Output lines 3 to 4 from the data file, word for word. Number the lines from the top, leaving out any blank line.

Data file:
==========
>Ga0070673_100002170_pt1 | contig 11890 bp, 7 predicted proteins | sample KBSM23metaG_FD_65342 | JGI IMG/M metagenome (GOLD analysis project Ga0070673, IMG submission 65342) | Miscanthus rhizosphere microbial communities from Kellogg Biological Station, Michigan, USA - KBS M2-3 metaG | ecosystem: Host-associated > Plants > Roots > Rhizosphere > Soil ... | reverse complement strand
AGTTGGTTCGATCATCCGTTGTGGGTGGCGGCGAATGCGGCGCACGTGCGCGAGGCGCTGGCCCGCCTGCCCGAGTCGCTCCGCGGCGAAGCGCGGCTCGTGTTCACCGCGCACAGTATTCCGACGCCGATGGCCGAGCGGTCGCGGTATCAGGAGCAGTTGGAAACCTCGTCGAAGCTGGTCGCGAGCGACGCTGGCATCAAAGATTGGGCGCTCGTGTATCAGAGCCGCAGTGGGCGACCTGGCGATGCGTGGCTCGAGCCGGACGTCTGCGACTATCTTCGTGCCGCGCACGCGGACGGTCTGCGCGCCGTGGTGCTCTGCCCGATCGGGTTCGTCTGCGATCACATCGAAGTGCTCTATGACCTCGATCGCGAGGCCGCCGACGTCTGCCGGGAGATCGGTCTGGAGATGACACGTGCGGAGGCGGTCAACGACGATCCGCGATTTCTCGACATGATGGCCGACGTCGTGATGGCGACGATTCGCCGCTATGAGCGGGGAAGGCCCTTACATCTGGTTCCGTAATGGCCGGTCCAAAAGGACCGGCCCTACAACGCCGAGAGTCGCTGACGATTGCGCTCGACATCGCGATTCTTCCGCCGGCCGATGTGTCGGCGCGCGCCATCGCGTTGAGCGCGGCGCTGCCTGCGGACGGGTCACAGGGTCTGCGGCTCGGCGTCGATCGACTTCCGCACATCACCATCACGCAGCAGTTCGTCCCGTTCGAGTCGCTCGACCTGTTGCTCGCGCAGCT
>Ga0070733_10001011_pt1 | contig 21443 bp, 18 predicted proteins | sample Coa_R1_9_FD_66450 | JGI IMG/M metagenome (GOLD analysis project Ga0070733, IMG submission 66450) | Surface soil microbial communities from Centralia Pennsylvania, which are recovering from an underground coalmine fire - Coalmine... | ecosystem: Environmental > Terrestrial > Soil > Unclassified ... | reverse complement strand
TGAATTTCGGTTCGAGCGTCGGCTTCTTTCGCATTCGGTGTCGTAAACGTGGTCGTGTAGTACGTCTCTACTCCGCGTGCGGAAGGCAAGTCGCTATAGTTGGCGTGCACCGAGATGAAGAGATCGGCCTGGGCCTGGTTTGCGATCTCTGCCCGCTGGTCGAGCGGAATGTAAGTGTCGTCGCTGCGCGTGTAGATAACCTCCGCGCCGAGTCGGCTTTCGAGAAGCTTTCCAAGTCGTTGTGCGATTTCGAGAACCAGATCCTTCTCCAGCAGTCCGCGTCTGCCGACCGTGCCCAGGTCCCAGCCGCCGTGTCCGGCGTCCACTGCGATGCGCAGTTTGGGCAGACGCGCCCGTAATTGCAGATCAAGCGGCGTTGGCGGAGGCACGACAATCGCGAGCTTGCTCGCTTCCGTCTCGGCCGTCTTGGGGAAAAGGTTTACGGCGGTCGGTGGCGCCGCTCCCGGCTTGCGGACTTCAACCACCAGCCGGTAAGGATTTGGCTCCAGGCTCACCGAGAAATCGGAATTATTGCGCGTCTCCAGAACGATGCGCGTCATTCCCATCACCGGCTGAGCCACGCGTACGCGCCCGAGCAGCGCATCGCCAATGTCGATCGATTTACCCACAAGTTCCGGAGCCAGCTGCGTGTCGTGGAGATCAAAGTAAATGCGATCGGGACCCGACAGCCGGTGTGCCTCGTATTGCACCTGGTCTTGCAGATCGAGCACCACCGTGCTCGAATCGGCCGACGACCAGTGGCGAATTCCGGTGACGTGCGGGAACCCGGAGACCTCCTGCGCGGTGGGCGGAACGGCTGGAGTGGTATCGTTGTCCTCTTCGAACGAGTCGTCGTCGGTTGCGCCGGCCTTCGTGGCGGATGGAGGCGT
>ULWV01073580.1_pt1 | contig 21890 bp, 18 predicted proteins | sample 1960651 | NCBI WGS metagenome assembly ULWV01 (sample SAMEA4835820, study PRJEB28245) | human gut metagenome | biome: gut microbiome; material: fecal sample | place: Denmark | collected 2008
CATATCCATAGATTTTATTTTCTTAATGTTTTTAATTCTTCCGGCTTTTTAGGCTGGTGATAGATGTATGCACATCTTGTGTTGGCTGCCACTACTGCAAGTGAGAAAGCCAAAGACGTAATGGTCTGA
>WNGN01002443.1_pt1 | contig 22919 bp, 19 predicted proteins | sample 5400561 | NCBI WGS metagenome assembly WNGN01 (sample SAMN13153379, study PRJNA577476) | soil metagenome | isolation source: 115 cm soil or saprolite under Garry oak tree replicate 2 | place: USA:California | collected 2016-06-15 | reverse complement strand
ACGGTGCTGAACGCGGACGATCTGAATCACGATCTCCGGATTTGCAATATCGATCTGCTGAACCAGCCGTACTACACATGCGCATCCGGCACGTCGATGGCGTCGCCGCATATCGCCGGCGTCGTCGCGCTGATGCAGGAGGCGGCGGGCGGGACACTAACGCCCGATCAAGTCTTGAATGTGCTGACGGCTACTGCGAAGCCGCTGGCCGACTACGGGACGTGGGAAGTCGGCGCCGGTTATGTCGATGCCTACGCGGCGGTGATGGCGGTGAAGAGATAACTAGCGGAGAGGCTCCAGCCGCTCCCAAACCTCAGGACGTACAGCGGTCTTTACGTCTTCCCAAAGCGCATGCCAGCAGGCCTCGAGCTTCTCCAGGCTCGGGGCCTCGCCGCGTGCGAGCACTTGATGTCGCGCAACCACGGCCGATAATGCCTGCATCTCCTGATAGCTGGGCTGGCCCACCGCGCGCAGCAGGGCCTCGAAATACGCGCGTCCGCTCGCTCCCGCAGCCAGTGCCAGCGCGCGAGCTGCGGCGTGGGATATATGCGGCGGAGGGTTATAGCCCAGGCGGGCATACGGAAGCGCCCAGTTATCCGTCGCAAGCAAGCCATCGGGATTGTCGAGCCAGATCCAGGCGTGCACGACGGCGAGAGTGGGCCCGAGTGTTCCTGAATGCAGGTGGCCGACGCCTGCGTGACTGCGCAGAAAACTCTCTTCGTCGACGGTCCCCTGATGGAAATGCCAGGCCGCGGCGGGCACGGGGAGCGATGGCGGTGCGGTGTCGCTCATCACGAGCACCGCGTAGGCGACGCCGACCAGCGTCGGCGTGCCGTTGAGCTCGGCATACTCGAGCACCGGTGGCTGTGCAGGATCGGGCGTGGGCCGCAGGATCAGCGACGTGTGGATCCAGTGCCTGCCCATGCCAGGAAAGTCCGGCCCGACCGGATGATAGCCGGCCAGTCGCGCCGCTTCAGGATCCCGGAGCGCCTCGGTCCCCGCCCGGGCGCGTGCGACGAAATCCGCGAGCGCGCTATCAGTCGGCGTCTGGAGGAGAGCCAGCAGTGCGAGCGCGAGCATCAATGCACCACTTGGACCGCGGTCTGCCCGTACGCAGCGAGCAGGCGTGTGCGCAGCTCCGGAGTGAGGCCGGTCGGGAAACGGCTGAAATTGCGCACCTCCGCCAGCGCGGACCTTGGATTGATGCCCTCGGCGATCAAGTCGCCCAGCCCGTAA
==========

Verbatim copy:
>Ga0070733_10001011_pt1 | contig 21443 bp, 18 predicted proteins | sample Coa_R1_9_FD_66450 | JGI IMG/M metagenome (GOLD analysis project Ga0070733, IMG submission 66450) | Surface soil microbial communities from Centralia Pennsylvania, which are recovering from an underground coalmine fire - Coalmine... | ecosystem: Environmental > Terrestrial > Soil > Unclassified ... | reverse complement strand
TGAATTTCGGTTCGAGCGTCGGCTTCTTTCGCATTCGGTGTCGTAAACGTGGTCGTGTAGTACGTCTCTACTCCGCGTGCGGAAGGCAAGTCGCTATAGTTGGCGTGCACCGAGATGAAGAGATCGGCCTGGGCCTGGTTTGCGATCTCTGCCCGCTGGTCGAGCGGAATGTAAGTGTCGTCGCTGCGCGTGTAGATAACCTCCGCGCCGAGTCGGCTTTCGAGAAGCTTTCCAAGTCGTTGTGCGATTTCGAGAACCAGATCCTTCTCCAGCAGTCCGCGTCTGCCGACCGTGCCCAGGTCCCAGCCGCCGTGTCCGGCGTCCACTGCGATGCGCAGTTTGGGCAGACGCGCCCGTAATTGCAGATCAAGCGGCGTTGGCGGAGGCACGACAATCGCGAGCTTGCTCGCTTCCGTCTCGGCCGTCTTGGGGAAAAGGTTTACGGCGGTCGGTGGCGCCGCTCCCGGCTTGCGGACTTCAACCACCAGCCGGTAAGGATTTGGCTCCAGGCTCACCGAGAAATCGGAATTATTGCGCGTCTCCAGAACGATGCGCGTCATTCCCATCACCGGCTGAGCCACGCGTACGCGCCCGAGCAGCGCATCGCCAATGTCGATCGATTTACCCACAAGTTCCGGAGCCAGCTGCGTGTCGTGGAGATCAAAGTAAATGCGATCGGGACCCGACAGCCGGTGTGCCTCGTATTGCACCTGGTCTTGCAGATCGAGCACCACCGTGCTCGAATCGGCCGACGACCAGTGGCGAATTCCGGTGACGTGCGGGAACCCGGAGACCTCCTGCGCGGTGGGCGGAACGGCTGGAGTGGTATCGTTGTCCTCTTCGAACGAGTCGTCGTCGGTTGCGCCGGCCTTCGTGGCGGATGGAGGCGT